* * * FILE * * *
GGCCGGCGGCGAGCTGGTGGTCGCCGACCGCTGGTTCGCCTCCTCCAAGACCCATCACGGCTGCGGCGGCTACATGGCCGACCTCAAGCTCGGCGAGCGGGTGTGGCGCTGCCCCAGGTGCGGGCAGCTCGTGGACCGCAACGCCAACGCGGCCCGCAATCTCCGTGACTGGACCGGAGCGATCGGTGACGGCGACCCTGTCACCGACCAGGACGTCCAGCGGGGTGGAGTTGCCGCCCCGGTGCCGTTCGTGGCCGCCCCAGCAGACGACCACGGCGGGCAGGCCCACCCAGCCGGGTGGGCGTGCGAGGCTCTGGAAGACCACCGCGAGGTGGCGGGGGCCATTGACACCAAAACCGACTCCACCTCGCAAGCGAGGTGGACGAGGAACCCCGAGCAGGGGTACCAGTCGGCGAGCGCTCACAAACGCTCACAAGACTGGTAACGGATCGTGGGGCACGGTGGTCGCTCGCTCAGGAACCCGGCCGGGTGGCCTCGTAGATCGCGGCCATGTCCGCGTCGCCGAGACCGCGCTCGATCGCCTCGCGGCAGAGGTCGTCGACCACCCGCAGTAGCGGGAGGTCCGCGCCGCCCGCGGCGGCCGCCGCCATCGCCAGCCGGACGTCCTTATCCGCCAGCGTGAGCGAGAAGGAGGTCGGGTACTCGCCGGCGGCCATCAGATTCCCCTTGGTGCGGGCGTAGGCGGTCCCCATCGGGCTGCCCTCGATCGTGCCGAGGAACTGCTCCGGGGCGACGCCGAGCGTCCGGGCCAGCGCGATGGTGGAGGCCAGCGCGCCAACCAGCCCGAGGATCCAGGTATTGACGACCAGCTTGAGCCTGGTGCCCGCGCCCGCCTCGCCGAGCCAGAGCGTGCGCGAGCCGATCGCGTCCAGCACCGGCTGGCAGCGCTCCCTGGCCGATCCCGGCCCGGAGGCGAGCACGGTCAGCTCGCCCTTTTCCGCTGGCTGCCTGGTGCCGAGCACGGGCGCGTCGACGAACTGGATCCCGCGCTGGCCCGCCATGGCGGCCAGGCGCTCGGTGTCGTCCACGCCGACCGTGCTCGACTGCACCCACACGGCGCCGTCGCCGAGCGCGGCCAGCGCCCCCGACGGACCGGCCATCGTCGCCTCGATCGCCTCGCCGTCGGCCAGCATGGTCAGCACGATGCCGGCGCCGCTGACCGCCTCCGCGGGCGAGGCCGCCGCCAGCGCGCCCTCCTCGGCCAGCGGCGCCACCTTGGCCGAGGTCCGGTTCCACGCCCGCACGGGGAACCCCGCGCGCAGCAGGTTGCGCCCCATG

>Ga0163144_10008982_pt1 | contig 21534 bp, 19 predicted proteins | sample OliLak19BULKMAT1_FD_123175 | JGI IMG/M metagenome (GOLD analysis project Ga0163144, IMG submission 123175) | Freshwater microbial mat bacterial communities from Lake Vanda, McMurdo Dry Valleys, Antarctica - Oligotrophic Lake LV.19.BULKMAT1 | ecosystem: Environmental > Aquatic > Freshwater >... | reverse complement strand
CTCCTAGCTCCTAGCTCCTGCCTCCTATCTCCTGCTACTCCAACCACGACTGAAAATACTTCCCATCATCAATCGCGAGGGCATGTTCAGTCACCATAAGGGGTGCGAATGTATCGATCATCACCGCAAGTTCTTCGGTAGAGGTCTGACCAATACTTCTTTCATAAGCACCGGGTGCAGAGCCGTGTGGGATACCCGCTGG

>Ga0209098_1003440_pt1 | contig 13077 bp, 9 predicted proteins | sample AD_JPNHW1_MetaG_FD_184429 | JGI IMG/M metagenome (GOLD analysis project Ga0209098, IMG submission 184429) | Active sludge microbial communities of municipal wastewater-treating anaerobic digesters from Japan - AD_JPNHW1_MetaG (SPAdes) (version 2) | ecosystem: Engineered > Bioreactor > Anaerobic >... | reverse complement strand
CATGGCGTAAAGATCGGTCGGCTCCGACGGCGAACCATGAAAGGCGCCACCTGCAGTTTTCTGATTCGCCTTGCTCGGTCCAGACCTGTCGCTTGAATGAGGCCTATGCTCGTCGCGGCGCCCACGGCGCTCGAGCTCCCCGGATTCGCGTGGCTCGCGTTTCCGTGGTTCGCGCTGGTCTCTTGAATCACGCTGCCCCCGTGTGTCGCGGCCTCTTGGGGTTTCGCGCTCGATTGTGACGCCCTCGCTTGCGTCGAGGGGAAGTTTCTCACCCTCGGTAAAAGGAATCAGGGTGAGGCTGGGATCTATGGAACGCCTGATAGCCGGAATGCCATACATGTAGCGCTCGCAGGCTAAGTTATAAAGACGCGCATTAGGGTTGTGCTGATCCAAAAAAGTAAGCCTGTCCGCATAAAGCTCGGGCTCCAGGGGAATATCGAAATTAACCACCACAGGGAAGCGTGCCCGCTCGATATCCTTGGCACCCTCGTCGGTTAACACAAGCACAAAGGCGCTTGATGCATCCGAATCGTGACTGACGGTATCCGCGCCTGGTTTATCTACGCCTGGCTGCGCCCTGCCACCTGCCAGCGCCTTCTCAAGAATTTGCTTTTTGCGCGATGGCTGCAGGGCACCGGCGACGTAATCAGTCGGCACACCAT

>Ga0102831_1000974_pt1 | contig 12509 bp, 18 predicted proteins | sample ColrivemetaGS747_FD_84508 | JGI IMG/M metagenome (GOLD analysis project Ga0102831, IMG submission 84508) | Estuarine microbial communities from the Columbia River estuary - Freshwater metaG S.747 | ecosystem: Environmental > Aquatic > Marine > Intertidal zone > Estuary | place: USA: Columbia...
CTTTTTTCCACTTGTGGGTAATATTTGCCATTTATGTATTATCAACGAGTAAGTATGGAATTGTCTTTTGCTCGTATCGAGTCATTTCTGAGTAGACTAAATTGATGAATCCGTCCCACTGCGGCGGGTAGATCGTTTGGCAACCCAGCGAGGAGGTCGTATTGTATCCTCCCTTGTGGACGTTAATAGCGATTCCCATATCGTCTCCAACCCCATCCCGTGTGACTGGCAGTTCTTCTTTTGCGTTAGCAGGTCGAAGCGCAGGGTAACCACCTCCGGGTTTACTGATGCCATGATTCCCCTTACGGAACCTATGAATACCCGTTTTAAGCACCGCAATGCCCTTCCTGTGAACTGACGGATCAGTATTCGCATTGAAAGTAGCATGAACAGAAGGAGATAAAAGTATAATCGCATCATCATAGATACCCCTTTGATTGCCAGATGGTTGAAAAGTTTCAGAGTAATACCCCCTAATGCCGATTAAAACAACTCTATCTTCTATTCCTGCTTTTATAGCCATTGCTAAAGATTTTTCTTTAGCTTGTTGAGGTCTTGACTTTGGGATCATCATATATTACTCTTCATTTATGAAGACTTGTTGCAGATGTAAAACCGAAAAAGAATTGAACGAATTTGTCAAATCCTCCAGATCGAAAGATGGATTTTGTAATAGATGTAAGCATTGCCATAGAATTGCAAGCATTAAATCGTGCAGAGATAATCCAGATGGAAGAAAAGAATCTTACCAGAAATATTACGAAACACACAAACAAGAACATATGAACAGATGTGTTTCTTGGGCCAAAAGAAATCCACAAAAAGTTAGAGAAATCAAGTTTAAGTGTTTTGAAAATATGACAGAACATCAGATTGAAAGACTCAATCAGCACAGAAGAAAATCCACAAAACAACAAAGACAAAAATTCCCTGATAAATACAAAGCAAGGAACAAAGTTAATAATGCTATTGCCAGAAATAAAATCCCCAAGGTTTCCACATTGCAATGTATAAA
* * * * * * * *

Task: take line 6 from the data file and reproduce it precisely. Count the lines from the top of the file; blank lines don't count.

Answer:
>Ga0102831_1000974_pt1 | contig 12509 bp, 18 predicted proteins | sample ColrivemetaGS747_FD_84508 | JGI IMG/M metagenome (GOLD analysis project Ga0102831, IMG submission 84508) | Estuarine microbial communities from the Columbia River estuary - Freshwater metaG S.747 | ecosystem: Environmental > Aquatic > Marine > Intertidal zone > Estuary | place: USA: Columbia...